July 10, 2011 Off

Using Mechanical Turk to Generate Random Numbers: Episode 1 – The Jerks

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in Experiments in Info Design

Wait, what?  Who would use Amazon’s crowd-sourcing marketplace to generate random numbers?  A fine question!  Two types of people – those with a rock-solid faith in the abilities of mankind, and those that get into discussions in a Google cafe about the likelihood of certain numbers (like primes or perfect squares) being over or under-represented in the resulting sample if you would do such a thing.  I’ll pay you $0.025 if you guess which one I am correctly.

Why $0.025?  Well, because that’s what I paid my helpful mechanical turkers, on average, to complete this task:

” Just send me a single random number between 1 and 100 (including numbers 1 and 100).”

If you’ve ever used Mechanical Turk, you know that it’s pretty much a breeze to set up such a task, and I was able to do so in just a couple minutes.   My first intention was to pay 1,000 people $.01 to complete the task.  So I published the request, sat back, and waited for the joyful flow of random numbers to hit my screen.

Unfortunately, I underestimated either the number of people willing to make 1 cent for 30 seconds of work or the number of people on Mechanical Turk.  After seven hours I had only received 53 responses.  After 24, I had 165.  I didn’t really feel like waiting another 8 days to get to 1,000, so I decided to add a little flavor to the experiment.

Instead of asking 1,000 people to complete the task for $.01, I would c0llect buckets of 100 replies, raising the reward by 1 cent for each bucket.  I had my original 165, and over the next week, submitted requests at $.02,$.03,$.04, and $.05.  I thought it would be interesting to see if the accuracy or response rate changed as I increased the payoff.

After about a week, the experiment was completed.  Here’s a timeline of the first 100 responses I got for each project request, starting on Saturday, June 04 and concluding sometime in the morning of the following Saturday (you’re need to click through so you can see a larger version):

Mechanical Turk Random Number Requests - Overall Project Timeline

Response Rates

You’ll notice that the various projects took different amounts of time to get to 100 replies.  I expected at least an upward trend in response rate as the reward increased, but that wasn’t the case.  Here is a time-normalized view of the same data:

Mechanical Turk Random Number Replies, Time-Normalized

From this view, it looks like the response rate decreased as the reward increased.  This was unexpected, but clearly there are a lot of outside factors that could have impacted these rates.  I didn’t start the requests at the same time of day, I have no idea what other jobs were available for Turkers at the time of publishing, and Amazon may mess with the prioritization of projects.  But, for completeness, here is a table/plot of the average time between responses for each reward:

Mean Response Rate between Mechanical Turk Responses

So, I have absolutely no idea why this would be the case.  I’m debating ways I can run this experiment that might produce better results, such as increased the reward increment, starting the projects simultaneously or at the same day and time of the week, etc.  Until then, I’ll have to claim that in this reward range, there is no obvious increase in the response rate when you offer to pay a bit more.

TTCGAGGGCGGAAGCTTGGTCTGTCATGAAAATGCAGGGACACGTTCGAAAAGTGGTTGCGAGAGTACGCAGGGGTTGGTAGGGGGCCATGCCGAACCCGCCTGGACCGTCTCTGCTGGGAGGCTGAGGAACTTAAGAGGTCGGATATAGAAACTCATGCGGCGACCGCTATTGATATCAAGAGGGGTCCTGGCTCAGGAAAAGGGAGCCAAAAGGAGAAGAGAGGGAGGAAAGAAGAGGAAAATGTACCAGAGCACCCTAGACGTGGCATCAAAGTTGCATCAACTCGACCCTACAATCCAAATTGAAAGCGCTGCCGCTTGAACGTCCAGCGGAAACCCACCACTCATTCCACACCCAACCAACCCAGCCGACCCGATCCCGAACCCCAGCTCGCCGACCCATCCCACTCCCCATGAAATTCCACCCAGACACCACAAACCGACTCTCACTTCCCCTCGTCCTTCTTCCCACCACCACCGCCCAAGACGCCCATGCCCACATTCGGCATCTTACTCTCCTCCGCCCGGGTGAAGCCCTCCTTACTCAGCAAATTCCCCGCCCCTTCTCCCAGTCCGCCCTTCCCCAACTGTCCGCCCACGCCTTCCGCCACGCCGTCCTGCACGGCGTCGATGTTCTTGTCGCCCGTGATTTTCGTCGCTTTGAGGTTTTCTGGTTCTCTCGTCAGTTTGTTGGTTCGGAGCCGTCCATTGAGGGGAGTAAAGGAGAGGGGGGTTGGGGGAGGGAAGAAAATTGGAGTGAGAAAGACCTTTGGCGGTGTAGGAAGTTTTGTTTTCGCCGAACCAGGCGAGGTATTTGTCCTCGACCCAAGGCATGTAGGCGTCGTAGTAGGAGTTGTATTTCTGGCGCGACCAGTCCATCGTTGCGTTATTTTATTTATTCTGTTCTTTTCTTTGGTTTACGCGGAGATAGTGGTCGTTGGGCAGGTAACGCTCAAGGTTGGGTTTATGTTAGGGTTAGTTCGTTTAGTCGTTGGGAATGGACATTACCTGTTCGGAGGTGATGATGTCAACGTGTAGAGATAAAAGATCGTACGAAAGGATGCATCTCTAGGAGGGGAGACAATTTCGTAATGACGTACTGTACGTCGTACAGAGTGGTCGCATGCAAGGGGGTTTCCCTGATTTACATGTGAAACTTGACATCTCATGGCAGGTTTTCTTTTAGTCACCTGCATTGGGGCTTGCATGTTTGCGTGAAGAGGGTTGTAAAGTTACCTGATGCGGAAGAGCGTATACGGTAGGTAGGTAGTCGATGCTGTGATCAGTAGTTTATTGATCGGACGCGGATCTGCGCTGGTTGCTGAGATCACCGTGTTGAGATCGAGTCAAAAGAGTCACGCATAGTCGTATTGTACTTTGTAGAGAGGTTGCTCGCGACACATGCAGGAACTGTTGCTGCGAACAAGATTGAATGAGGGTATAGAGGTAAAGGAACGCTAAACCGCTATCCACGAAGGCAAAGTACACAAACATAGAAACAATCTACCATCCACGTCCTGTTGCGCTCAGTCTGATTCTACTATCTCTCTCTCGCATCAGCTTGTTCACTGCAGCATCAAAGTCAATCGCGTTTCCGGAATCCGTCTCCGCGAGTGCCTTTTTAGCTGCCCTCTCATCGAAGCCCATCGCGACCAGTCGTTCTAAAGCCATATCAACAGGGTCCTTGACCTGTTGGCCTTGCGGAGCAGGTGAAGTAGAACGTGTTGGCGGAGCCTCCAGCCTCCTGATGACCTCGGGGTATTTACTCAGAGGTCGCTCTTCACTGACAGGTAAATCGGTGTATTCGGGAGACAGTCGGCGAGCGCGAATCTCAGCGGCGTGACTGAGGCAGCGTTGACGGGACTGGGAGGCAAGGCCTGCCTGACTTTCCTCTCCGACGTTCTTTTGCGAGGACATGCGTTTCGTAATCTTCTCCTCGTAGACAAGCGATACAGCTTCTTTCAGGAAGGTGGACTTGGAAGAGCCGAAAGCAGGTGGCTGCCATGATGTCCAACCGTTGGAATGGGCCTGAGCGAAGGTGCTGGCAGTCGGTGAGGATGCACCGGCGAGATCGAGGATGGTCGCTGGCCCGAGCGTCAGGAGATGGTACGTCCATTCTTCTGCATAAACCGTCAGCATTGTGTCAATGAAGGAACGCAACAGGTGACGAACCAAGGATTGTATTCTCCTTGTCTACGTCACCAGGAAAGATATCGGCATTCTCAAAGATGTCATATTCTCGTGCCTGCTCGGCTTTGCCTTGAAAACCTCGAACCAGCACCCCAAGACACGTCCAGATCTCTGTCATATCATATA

Errors!

In the timeline charts above, you’ll notice some ugly red marks.  Yes, these are the people that somehow failed to earn their Abrahams.  Despite the seemingly simple task, about 5% of responses were incorrect.  5%!  I might expect 5% of people to incorrectly answer questions that involve some sort of mathematical operation (addition, perhaps), but to simply give me a number?   I am saddened.

After looking through the 33 replies I rejected, I have decided to group the people that submitted these replies into two groups:

  1. Those who have trouble with directions.  20 of the 33 rejected responses included somewhere between two and a thousand numbers between 1 and 100.  Not a single number, but multiple.  Maybe they thought they would get a bonus for extra effort?  Interestingly enough, not one answer came from a random number generator – most were patterns of numbers (though sadly, no Fibonacci).
  2. Jerks.  13 of the 595 people who submitted replies are jerks.  Does 12,900 look like a number between 1 and 100?  How about “23556235845101000000000000000000000000000000?” .   No, it does not.  You, sir, are a jerk.  And I will not pay you!

Here is a summary of the errors by reward, for those that are interested:

Table of Mechanical Turk Response Errors

 

…sigh.

Episode 1 Wrap-Up

Well, I learned two things.  First, I didn’t really think through the set-up of my experiment very well.  But for less than $20, I can always give it another shot and I’m open to suggestions.  Second, 2.2% of Mechanical Turkers are jerks, with a fairly tight confidence interval around that number.  More or less than the real world?  We’ll never know.

Stay tuned for Episode 2: Distributed Terror, where I’ll look at the distribution of response rates (are they Poisson-distributed?  I really hope so…) and the actual distribution of Turker responses from 1 to 100. How uniform are they?  Which numbers were most p0pular?  Which were shunned by the Turk community?  Can we somehow tie this all back to the golden ratio?  These and other questions will be answered.

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